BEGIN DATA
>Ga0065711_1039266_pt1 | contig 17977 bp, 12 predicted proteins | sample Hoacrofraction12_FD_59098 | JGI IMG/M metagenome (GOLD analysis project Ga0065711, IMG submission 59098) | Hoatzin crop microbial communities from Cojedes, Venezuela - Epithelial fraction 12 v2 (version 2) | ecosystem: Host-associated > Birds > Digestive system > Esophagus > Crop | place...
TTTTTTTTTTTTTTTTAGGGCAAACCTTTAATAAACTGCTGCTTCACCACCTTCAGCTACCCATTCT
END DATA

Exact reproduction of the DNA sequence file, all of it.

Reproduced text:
>Ga0065711_1039266_pt1 | contig 17977 bp, 12 predicted proteins | sample Hoacrofraction12_FD_59098 | JGI IMG/M metagenome (GOLD analysis project Ga0065711, IMG submission 59098) | Hoatzin crop microbial communities from Cojedes, Venezuela - Epithelial fraction 12 v2 (version 2) | ecosystem: Host-associated > Birds > Digestive system > Esophagus > Crop | place...
TTTTTTTTTTTTTTTTAGGGCAAACCTTTAATAAACTGCTGCTTCACCACCTTCAGCTACCCATTCT